By Don McAlavy
John Gordon “Spud” Greaves homesteaded southeast of Elida near Nobe in 1907. He was the father of Gordon Greaves, late publisher of the Portales News-Tribune.
This is his story:
“With the passing of 1908, we had consumed 80 days in water hauling, and decided if we were to remain on the homestead, that we would have to drill a well. Judson Hunter claimed to be a water witch and offered to come over and locate a vein of water.”
“The water witch came over with a forked switch off an apple tree to make the survey. About 50 yards north of the dugout, he said that water would be found. Next step was to locate a driller. Money was running low; there was only enough left to drill a well to 150 foot. J. W. Reed of Elida took the contract and moved his drill in.
“Weeks of drilling passed the 150 foot level without a sign of water. From day to day, we let him go deeper on credit. Cattlemen would come over and advise us to quit wasting our money, as there were 40 dry wells in the radius of two miles.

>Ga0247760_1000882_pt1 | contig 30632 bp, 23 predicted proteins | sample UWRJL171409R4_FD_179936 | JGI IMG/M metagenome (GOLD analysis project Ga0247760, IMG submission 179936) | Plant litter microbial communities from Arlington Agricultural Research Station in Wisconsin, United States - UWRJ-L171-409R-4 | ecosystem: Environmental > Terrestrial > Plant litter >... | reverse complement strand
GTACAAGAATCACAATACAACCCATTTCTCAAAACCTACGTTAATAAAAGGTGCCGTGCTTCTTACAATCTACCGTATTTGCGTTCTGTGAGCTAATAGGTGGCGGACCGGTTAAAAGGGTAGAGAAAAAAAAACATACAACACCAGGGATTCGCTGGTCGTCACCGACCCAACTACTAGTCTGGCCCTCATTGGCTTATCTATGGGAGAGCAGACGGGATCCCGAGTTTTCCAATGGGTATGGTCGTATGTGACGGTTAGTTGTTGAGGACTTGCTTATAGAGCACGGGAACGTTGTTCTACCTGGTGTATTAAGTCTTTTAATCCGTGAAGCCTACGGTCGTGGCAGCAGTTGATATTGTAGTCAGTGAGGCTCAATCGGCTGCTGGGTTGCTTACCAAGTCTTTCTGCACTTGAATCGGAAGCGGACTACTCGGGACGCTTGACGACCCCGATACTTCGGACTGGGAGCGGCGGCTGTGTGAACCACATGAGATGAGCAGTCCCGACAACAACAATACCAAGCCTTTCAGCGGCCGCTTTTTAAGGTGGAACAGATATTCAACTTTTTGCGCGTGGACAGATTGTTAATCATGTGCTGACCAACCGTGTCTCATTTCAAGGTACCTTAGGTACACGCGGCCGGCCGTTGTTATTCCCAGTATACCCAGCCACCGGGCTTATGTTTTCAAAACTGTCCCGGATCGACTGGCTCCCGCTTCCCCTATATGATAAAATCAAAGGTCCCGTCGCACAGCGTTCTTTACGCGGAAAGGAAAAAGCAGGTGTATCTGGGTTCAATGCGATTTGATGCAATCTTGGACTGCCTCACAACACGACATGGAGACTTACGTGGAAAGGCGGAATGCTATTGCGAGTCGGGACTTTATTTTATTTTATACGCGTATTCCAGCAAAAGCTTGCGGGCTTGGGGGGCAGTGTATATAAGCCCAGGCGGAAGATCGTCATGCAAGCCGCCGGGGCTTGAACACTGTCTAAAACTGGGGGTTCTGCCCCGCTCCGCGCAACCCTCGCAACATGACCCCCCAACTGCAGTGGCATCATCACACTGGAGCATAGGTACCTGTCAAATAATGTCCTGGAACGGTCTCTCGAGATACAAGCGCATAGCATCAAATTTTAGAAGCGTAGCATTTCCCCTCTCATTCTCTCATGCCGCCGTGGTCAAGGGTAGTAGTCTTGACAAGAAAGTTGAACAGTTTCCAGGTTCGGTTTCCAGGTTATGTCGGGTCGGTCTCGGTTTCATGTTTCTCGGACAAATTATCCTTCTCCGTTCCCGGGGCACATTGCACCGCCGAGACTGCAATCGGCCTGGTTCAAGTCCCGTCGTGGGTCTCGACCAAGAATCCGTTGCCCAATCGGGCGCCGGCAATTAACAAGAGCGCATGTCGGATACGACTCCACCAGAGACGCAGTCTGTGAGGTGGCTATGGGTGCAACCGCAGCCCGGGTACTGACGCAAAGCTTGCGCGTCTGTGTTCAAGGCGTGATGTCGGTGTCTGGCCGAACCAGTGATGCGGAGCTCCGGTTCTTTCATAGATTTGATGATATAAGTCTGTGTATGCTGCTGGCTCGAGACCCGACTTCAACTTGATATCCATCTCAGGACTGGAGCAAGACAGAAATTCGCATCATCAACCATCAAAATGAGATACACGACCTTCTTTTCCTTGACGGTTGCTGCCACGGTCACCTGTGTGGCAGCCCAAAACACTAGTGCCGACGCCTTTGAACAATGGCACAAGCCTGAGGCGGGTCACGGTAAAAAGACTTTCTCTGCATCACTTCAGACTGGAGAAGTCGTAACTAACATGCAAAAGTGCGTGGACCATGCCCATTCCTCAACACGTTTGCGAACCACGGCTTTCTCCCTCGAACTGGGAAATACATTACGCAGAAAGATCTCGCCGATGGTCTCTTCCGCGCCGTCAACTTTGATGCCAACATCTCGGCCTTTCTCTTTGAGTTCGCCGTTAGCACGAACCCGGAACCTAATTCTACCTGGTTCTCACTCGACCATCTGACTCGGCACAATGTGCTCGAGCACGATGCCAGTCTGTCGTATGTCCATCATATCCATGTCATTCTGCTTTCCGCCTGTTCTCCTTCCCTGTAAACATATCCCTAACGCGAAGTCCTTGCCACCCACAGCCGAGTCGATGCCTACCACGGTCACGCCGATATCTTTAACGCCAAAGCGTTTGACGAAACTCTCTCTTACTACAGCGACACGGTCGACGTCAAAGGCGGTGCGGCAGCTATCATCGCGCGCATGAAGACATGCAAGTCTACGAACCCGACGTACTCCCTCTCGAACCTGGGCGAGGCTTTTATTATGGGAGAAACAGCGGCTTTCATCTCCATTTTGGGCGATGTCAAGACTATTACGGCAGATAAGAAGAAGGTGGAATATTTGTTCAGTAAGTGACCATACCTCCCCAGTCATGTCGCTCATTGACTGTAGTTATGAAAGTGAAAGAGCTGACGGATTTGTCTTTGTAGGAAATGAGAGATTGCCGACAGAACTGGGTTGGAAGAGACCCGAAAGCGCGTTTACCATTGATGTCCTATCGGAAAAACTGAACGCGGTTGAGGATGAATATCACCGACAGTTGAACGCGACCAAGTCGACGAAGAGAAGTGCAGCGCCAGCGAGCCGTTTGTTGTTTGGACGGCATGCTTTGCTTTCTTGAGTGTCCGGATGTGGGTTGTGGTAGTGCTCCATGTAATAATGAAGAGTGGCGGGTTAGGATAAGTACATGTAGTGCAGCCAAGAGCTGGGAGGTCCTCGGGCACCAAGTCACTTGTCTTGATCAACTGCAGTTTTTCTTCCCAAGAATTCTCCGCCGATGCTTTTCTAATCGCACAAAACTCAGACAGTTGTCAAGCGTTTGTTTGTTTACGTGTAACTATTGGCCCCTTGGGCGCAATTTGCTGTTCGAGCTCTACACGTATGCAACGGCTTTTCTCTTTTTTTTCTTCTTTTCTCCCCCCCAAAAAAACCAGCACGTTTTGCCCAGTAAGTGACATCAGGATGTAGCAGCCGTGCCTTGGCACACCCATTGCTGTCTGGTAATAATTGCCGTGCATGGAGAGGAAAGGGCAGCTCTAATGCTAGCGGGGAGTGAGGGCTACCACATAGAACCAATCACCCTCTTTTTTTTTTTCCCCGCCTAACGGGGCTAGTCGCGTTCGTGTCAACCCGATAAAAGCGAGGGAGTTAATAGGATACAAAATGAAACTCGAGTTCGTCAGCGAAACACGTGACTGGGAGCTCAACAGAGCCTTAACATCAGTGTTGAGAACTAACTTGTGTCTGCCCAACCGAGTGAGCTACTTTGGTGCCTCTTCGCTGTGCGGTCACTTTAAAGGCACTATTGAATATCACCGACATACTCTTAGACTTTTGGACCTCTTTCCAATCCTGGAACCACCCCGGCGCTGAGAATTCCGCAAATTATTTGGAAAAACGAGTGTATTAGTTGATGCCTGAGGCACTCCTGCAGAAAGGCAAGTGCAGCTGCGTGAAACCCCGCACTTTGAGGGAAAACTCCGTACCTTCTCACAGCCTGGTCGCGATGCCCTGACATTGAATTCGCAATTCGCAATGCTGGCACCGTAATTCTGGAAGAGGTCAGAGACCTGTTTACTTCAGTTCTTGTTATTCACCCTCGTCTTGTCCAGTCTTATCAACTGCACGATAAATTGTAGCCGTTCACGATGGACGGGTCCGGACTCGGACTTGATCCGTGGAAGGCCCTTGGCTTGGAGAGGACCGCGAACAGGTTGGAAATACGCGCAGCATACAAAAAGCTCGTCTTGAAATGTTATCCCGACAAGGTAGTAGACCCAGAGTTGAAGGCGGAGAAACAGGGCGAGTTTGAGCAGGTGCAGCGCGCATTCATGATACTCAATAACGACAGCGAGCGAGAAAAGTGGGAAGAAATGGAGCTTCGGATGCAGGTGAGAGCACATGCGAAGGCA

“We kept on drilling, and in February were down to 200 feet, and the drill struck a hard boulder. You could hear the drill ring at every stroke for a distance of half-a-mile. Drilling was continued on this rock for two days.
“The wife was begging us to stop as we were now flat broke and going deeper in debt with every stroke.
“Early one morning before breakfast we went down to stop the drilling and instructed Reed to quit as soon as we went through the rock. When noon came, we didn’t go to dinner but sat watching that drill. Our courage was sinking fast.
“About 3 in the afternoon, we noticed that when Reed put six buckets of water in the hole that he drew out 12. We asked if he had not hit some moisture. ‘Nothing but a sweat’ was the answer, and he let down more water and started drilling again. In about 15 minutes he drew out the tools and started slushing out. The water became clear and he told us to roll up every barrel available. We had struck water!
“The wife came to the door and called for us to come in and eat something. She had spent several hours in tears as our money and credit were sinking into what she believed to be a dry hole.
“The drill, on piercing the rock, had dropped eight feet into as fine a stream of water as one ever saw. After that our homestead became a mecca for homesteaders and freighters from as far south as Lovington.”
Many said the Colt revolver and the Sharp’s buffalo rifle had to be given the credit for taming the West — but it was the windmill that settled the West, providing life-supporting water to the rancher and homesteader.
Don McAlavy is a history buff who lives in Clovis.